The final section deals with possible remedies. These vary from developing and utilizing medical equipment in medical offices and hospitals that are appropriate for overweight patients to legal recourse against weight discrimination. The problem with the latter is that that the law protects only against discrimination in specific arenas such as race, gender, and handicap. While morbid obesity successfully has been portrayed as a handicapping condition protected by the law, simple overweight is not. Also, there is disagreement within the obese community about having obesity labeled as handicap. The concern is that by doing so, there will be an even greater inclination to label obese individuals as “sick.”

Other chapters argue that more research is needed to respond to this growing epidemic. One of the means to obtain funding for such research is to have obesity identified as a disease, as has already occurred within the Social Security Administration. This could have the dual effect of increasing needed research into both the etiology of the disease and possible treatments and changing the focus from stigma-inducing personal responsibility to possible genetic and other physical factors. Several of the authors posit that obesity should be viewed as a chronic disease based on genetic predisposition, environmental factors, and failure to take self-protective measures. They think this approach will help free obese people from the stigma that adheres to the condition, encourage them to seek better medical care, and support further research.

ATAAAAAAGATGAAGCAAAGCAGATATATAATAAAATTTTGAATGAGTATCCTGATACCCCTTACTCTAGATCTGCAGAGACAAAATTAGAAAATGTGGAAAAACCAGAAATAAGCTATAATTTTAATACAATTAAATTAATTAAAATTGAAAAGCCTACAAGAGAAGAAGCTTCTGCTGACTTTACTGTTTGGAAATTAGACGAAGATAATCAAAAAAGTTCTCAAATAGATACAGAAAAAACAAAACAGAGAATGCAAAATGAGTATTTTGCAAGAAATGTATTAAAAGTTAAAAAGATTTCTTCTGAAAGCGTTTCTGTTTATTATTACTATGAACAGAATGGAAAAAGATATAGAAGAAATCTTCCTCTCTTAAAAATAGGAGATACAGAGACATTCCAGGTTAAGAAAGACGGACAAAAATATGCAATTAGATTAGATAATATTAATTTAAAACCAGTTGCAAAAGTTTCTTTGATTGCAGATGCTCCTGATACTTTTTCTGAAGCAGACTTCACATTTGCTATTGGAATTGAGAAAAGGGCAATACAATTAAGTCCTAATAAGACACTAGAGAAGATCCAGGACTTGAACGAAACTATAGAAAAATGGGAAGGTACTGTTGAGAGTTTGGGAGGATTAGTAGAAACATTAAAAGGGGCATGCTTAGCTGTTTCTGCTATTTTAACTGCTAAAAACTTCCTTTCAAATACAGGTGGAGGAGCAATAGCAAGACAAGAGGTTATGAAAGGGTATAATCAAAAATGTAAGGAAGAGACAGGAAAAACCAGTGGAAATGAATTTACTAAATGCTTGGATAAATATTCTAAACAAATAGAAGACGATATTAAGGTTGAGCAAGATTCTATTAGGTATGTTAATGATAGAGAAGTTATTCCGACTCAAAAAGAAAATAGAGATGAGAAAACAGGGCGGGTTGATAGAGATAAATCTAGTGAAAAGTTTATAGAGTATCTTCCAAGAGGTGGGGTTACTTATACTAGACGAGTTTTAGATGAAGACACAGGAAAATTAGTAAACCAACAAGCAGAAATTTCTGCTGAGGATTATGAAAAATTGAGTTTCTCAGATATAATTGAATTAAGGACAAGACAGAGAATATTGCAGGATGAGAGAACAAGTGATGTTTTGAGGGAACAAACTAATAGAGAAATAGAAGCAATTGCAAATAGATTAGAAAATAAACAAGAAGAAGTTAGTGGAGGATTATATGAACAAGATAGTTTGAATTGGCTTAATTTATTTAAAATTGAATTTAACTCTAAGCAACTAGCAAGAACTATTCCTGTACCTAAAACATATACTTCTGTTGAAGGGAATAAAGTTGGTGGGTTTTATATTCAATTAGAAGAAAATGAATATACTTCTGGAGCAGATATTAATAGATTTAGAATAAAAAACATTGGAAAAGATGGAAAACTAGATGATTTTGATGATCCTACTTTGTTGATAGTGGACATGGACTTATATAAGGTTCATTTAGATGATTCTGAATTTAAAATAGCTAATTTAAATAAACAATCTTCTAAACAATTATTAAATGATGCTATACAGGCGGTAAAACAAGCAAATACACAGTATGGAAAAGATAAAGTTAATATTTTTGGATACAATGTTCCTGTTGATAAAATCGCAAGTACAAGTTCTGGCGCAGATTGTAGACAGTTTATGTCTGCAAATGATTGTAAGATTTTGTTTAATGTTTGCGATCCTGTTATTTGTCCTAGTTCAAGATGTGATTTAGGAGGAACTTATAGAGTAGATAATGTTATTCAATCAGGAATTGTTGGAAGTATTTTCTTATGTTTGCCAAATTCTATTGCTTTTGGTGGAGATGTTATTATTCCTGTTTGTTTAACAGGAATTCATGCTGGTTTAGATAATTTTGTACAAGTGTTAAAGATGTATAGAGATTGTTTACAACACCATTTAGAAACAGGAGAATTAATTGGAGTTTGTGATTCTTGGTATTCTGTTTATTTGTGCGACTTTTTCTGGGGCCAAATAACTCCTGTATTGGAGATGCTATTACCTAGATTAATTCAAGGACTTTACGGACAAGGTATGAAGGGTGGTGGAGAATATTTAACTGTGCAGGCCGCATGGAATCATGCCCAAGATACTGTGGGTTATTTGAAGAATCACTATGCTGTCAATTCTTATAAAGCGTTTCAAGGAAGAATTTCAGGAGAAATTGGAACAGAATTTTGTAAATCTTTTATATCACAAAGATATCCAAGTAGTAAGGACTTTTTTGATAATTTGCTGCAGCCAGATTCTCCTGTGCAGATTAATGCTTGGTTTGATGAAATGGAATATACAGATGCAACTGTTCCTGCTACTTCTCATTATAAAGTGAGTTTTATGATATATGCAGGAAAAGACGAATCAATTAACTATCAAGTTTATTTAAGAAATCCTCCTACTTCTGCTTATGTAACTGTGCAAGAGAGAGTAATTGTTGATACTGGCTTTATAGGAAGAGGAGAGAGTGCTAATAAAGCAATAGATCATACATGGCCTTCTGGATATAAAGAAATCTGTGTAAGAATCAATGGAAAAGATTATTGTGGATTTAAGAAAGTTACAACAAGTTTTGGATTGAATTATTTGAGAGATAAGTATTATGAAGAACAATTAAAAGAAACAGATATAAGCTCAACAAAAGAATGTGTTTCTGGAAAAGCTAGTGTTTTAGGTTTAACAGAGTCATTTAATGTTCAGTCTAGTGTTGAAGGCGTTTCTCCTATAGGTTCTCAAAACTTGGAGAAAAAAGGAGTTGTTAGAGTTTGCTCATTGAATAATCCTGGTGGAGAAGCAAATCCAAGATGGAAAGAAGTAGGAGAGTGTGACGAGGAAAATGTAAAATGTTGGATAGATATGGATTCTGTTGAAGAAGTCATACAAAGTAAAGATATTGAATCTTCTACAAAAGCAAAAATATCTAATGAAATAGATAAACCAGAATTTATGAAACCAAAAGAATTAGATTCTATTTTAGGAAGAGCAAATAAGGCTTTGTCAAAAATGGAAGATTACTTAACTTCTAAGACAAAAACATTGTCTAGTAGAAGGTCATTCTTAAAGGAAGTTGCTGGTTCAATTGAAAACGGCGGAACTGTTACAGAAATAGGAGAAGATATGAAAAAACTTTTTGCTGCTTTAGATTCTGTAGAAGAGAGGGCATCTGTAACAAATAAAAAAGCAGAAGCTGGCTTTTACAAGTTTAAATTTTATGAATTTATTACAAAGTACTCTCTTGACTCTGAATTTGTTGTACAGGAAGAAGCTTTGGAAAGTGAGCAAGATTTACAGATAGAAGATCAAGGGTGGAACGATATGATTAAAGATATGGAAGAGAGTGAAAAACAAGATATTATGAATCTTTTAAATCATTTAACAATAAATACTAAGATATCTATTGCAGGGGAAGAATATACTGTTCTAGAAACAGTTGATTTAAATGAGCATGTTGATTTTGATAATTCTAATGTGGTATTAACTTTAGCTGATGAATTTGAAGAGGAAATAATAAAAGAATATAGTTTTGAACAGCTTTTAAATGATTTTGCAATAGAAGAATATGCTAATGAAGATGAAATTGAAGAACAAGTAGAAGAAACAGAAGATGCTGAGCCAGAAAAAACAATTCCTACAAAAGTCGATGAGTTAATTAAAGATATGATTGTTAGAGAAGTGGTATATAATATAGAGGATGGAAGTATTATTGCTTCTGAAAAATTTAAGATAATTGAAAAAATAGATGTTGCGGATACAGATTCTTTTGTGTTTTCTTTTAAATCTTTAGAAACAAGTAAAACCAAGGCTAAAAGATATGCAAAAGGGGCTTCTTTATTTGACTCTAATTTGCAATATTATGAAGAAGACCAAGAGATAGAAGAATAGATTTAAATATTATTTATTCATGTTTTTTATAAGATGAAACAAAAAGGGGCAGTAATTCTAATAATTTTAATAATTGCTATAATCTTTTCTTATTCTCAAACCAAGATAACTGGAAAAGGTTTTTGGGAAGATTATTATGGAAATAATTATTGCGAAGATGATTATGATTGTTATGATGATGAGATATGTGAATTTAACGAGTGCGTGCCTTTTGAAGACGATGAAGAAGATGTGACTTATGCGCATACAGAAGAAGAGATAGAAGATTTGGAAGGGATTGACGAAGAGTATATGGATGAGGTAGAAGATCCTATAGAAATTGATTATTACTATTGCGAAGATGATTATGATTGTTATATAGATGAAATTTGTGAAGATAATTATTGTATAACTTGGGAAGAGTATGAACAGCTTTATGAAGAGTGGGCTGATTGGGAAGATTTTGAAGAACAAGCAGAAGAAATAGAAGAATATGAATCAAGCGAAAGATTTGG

This book brings together the current research on the problems encountered by the obese due to the weight bias prevalent throughout our culture. Using attribution theory, stigma theory, as well as other theories from the field of social psychology, the book will be a significant resource for anyone interested in understanding weight bias. There is a great deal of ambiguity and ambivalence surrounding this issue, on the part of the public and the obese themselves. Reading the book suggests how difficult it is to launch a public health campaign to get people to lose weight and exercise more while, at the same time, try to reduce the stigma of obesity. Weight Bias is a welcome addition to the literature on the topic and will be particularly useful for practitioners to enhance their sensitivity to the issues their obese clients endure.


  1. Crocker, J., & Garcia, J.A. (2005). Self-esteem and the stigma of obesity. In K.D. Brownell, M.B. Schwartz, R.M. Puhl, & L. Rudd (Eds.), Weight bias: Nature, consequences, and remedies (pp. 165–174). New York: Guilford Press.Google Scholar

Copyright information

© Springer Science+Business Media, Inc. 2006

Authors and Affiliations

  1. 1.Department of Social WorkSouthern CT State UniversityNew HavenUSA